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Alfred Russel Wallace : Alfred Wallace : A. R. Wallace :
Russel Wallace : Alfred Russell Wallace (sic)

Introductory Note to Desertis'
"Psychic Philosophy as the Foundation of a Religion of
Natural Law" (S519: 1896)

Editor Charles H. Smith's Note: Wallace's 'Introductory Note' to Psychic Philosophy as the Foundation of a Religion of Natural Law, by V. C. Desertis (pseudonym of Stanley DeBrath). Original pagination indicated within double brackets. To link directly to this page connect with: http://people.wku.edu/charles.smith/wallace/S519.htm

     [[p. (v)]] Having had the opportunity of reading the proofs of the present volume (the author of which is unknown to me), I have been asked by the publisher to say a few words by way of introduction.

     It was well observed by the late Dr. W. B. Carpenter that new and startling facts, however well attested, are often rejected because they are held to be opposed to the indisputable conclusions of science; hence people find that "there is no place in the fabric of their thought into which such facts can be fitted," and until such a place is made for them further evidence of the same nature is useless. One great merit of the present work is, that it overcomes this initial difficulty by showing that the facts of psychical research and modern spiritualism are really in harmony with the most advanced conclusions of science, and especially with modern conceptions as to the constitution of matter and of ether.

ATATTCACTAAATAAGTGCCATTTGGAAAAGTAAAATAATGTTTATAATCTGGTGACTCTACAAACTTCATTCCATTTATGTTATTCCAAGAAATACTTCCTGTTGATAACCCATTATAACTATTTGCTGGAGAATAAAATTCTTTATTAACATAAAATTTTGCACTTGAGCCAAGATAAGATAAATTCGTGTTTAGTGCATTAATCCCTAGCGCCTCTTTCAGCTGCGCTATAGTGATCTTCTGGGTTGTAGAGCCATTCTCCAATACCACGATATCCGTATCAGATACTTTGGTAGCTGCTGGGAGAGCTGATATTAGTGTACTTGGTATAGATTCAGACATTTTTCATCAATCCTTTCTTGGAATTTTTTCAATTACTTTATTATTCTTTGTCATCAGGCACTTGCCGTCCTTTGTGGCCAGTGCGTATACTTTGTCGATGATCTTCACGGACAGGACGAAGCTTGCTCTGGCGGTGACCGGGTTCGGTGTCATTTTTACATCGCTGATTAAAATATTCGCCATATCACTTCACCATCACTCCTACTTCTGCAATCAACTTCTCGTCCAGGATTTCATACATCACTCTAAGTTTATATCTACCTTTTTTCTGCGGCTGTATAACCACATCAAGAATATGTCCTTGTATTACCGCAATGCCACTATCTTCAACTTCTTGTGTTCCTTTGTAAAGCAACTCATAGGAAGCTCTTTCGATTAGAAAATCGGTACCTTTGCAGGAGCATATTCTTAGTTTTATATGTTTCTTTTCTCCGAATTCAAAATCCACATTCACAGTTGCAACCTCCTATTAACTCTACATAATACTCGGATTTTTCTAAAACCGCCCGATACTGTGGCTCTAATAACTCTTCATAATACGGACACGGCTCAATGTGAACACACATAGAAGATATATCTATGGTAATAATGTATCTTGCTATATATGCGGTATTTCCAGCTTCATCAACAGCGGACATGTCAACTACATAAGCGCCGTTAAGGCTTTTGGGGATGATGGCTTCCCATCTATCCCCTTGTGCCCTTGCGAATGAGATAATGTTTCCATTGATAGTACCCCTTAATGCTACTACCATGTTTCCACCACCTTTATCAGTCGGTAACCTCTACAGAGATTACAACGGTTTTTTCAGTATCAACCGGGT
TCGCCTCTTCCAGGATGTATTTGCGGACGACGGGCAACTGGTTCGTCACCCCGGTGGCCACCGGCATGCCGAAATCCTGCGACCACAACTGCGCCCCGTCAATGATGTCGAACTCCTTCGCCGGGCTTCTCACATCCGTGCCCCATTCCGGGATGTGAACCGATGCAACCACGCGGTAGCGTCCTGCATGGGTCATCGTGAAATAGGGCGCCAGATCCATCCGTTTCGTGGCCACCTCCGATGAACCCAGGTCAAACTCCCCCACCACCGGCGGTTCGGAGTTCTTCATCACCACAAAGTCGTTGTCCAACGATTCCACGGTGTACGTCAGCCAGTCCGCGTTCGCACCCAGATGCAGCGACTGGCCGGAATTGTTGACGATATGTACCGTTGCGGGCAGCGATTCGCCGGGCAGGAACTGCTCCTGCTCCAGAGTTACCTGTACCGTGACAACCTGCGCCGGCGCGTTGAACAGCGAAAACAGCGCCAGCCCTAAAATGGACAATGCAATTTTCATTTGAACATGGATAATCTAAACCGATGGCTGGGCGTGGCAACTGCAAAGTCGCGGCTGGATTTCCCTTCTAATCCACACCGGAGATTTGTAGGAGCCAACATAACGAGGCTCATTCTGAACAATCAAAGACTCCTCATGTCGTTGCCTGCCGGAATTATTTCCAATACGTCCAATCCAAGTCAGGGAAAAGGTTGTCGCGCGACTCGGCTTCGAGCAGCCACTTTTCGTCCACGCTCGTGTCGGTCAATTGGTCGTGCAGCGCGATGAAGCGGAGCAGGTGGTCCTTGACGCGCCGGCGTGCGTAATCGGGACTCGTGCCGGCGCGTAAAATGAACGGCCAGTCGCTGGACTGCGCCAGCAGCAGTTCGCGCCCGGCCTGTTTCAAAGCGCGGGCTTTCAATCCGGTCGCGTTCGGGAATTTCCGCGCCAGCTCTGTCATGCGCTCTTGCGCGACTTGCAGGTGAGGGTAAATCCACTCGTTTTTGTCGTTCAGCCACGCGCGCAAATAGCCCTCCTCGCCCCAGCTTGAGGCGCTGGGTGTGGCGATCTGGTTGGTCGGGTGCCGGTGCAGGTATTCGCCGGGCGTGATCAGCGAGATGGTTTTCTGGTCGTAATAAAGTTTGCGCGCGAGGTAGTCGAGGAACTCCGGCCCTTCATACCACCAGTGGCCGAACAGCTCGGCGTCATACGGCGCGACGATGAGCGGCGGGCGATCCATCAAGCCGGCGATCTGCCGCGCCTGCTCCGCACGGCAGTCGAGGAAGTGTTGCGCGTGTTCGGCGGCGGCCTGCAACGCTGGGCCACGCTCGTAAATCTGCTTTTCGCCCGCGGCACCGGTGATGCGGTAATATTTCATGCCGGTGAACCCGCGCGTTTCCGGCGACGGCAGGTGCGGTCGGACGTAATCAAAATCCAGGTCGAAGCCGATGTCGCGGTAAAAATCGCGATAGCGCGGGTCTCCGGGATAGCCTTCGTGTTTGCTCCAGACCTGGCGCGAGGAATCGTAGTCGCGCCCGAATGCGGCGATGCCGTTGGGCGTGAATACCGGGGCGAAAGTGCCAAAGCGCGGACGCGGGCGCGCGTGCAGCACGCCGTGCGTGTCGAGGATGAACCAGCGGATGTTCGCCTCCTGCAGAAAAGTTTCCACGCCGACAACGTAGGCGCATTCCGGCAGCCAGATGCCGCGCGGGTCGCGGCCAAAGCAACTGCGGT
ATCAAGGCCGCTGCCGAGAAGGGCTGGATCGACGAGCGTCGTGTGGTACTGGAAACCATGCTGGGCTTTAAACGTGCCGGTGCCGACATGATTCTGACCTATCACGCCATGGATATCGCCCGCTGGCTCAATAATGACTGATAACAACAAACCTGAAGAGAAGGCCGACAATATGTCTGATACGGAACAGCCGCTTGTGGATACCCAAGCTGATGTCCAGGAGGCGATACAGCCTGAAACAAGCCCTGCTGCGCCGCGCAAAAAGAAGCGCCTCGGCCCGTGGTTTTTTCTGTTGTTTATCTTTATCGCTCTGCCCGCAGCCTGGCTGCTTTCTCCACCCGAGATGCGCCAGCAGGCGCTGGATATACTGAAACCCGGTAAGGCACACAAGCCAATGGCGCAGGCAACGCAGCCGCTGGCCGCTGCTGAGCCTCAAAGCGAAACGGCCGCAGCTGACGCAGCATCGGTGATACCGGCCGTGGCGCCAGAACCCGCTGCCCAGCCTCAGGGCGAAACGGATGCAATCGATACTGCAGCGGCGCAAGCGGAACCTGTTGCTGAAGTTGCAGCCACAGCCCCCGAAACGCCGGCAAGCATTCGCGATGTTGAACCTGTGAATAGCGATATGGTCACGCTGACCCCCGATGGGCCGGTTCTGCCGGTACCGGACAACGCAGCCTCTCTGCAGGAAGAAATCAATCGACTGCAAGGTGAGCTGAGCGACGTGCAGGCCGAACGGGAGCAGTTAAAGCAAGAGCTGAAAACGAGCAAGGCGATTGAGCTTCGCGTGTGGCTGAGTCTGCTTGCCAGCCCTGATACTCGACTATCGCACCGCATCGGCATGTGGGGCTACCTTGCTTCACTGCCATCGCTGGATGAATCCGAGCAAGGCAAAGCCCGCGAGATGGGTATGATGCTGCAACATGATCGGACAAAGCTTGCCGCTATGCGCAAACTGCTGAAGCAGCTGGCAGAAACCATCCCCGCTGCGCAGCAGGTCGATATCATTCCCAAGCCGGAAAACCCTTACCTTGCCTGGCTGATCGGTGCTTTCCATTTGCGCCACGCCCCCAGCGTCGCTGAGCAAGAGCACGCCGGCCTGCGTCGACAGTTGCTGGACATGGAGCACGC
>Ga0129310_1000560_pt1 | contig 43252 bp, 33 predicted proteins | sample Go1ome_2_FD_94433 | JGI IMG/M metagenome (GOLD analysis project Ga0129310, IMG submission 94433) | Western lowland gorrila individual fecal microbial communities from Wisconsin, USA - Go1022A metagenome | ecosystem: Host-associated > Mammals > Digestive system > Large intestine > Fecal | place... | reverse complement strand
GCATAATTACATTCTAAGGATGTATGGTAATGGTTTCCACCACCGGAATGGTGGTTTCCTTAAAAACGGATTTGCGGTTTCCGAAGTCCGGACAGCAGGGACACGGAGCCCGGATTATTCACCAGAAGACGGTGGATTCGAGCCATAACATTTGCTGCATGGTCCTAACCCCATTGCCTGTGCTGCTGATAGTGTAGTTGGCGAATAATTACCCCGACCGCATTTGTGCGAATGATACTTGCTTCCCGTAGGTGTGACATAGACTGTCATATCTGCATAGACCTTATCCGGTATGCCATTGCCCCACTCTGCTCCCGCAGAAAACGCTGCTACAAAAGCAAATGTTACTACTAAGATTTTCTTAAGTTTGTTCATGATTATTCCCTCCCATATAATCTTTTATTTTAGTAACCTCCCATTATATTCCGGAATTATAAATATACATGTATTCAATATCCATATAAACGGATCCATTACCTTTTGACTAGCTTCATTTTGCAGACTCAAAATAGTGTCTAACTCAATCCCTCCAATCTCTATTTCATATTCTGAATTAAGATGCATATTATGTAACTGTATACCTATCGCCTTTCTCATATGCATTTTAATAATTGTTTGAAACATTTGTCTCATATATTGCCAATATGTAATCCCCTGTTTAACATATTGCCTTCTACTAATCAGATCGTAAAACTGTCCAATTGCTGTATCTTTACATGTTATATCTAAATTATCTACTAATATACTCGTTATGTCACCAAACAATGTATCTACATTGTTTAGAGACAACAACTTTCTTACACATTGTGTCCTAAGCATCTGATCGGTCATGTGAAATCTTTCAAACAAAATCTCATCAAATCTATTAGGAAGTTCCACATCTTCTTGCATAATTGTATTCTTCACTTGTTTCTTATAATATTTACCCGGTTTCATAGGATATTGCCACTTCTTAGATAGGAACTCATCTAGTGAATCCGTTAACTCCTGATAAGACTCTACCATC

Taking these facts and conclusions as starting-points, the author develops, with great lucidity, a philosophy of the universe and of human nature in [[p. vi]] its threefold aspect of body, soul, and spirit. He shows how we are thus led to a Religion of Natural Law, which, when thoroughly realised, becomes a sure guide to right action both for individuals and communities, and often affords a clue to the solution of the most vital political and social problems.

     The tone of the work is throughout sympathetic and elevated. It is full of suggestive ideas and high moral teachings; and it is well calculated to raise the ethical standard of public life, and thus assist in the development of a higher civilisation.

Alfred R. Wallace.
October 1895.

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